DIANA EVANS reading with NICK LAIRD , HELEN OYEYEMI andnZADIE SMITH Friday (October 21), 8 pm, at the STudio Theatre, and interviewed with DIONNE BRAND Saturday (October 22), 3 pm, at the Studio Theatre.
Don't tell Diana Evans she's the new Zadie Smith. She bristles at the suggestion as she sits on the NOW Lounge couch talking about her debut novel, 26a.
Not that she doesn't appreciate the fact that black female writers are the biggest thing in the UK right now.
"I have a huge respect for what writers like like Zadie Smith (Booker short-listed for On Beauty) and Monica Ali (Brick Lane) have accomplished. They took black writing in the UK to a new level. It was time for black writers to be writing about experiences that were universal."
Evans's novel is the story of identical twin sisters. The themes may be universal, but the idea comes directly out of the author's own life. She, too, is a twin whose sister suffered from severe depression.
"It was very important for me to separate myself from the material," she says quietly, almost shyly, about the process. "I didn't want it to be a memoir or a confessional. But I did know I could hide behind the veil of fiction."
There are fantasy episodes in the book - moments when memories seep into present situations, or long-dead characters make surprise appearances. Even Evans agrees her use of the fantastical veers at times into magic realism.
"I don't really quibble with the use of that term. I wanted to push the borders of reality the way you would during childhood, when you're always wanting to explore the possibilities for magic."
Evans started out as a music journalist, which comes through in the novel. All the girls connect to music in a passionate way; the twins' older sister Bel gets her first job working for a recording company, and the younger Kemi is obsessed with Michael Jackson.
But Evans made the switch to fiction happily.
"It's a different way of writing," she says of music journalism, "but it's limiting in its language and doesn't allow the same kind of creativity."
The novel captured the Orange Prize for first fiction, a victory that took Evans completely by surprise and plunged her into a world of glamour that was entirely new to her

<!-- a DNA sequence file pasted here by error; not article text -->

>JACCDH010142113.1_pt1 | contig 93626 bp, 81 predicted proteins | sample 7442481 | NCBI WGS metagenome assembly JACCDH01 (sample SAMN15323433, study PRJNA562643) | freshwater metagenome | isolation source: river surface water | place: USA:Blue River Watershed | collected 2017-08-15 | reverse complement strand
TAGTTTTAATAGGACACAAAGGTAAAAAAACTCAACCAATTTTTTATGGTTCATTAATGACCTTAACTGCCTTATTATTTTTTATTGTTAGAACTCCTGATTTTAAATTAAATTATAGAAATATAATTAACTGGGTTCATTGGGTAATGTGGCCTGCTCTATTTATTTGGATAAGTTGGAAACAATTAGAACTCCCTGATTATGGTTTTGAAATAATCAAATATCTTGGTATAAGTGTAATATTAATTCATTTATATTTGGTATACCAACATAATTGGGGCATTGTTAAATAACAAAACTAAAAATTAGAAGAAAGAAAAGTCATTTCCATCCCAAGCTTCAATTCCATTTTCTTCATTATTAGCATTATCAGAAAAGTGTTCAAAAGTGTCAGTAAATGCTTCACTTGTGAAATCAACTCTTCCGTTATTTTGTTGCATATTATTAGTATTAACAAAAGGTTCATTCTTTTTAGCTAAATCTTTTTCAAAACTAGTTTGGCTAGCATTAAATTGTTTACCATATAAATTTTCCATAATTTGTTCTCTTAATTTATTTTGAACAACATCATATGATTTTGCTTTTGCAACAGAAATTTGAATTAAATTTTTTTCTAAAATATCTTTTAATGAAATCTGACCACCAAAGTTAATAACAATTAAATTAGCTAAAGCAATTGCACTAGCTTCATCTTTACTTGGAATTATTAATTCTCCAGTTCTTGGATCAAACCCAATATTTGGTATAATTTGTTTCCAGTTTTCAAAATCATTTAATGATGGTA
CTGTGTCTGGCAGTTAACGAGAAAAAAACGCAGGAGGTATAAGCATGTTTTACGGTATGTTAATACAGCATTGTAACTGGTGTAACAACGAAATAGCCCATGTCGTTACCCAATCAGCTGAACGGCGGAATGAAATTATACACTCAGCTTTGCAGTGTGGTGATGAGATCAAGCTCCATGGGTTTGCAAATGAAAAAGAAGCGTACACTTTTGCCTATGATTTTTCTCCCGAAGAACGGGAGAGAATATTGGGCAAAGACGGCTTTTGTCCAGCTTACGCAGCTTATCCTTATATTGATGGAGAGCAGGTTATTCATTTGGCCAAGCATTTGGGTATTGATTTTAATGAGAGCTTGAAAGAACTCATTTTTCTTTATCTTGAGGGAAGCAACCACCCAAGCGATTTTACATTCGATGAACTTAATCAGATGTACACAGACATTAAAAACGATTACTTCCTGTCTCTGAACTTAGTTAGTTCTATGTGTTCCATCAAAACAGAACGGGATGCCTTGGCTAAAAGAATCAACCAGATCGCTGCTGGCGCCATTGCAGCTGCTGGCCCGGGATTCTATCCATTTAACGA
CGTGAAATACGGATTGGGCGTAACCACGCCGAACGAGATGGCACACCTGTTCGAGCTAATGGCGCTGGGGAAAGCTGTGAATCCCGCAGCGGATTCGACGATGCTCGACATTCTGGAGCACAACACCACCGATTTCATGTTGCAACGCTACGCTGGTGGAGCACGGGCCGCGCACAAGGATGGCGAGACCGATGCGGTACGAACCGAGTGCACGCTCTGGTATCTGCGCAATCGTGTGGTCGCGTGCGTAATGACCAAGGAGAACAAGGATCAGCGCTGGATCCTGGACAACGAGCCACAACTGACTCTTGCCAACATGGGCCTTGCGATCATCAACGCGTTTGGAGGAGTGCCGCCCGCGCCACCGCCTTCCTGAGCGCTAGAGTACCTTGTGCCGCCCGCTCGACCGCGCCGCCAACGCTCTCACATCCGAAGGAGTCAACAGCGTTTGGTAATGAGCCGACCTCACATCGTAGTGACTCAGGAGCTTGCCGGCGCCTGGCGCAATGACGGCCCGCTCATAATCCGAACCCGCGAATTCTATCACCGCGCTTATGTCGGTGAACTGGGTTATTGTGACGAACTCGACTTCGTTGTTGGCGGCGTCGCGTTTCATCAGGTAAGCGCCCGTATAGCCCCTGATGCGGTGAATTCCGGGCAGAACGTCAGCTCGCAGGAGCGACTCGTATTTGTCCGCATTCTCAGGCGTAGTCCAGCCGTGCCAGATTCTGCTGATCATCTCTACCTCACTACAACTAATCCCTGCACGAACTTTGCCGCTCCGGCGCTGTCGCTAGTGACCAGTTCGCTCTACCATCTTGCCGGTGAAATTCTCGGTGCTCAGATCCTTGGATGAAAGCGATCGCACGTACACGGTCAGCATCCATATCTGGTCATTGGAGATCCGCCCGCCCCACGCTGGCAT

"I was so shocked. I was sure I wasn't going to win. And it was such a plush event, with all these silver ornaments and everything. I actually bought a dress for over £100.
"I never do that."
26a by Diana Evans (Bond Street/Doubleday), 229 pages, $29.95 cloth. Rating: NNNN
This is turning into the year of the twins. A story about twin 20-something women is the best in Charlotte Gill's Ladykiller collection. Lori Lansens's wonderful The Girls describes the lives of conjoined twins. And now Diana Evans has captured the UK's Orange Prize for new writers with 26a, her story of identical twins.
Georgia and Bessi live in a loft a floor above their distracted mother and alcoholic father, where they create a separate world for themselves. They have two other sisters, but their twinness gives them a profound connection.
Yet they're different, too, and as real life penetrates their universe,
those disparities come through. Bessi has aspirations, plans and a desire to discover the world. Georgia is less social and somehow sad.
Evans writes about place with grit and precision. Georgia's later life as a student, alone in the impossibly small apartment until she meets a sweet musician, evokes a loudly diverse London. A sequence tracing the girls' early experiences in Nigeria - including one that may have set the course for Georgia's desolation - has real power.
Evans gives a poetic flair to moments of near magic realism, especially those experienced from the perspective of the twins' mother, homesick for Nigeria.
She can be funny, too, as when the twins plan their flapjack empire. But in the end, the melancholy trumps the humour in this emotionally involving first novel.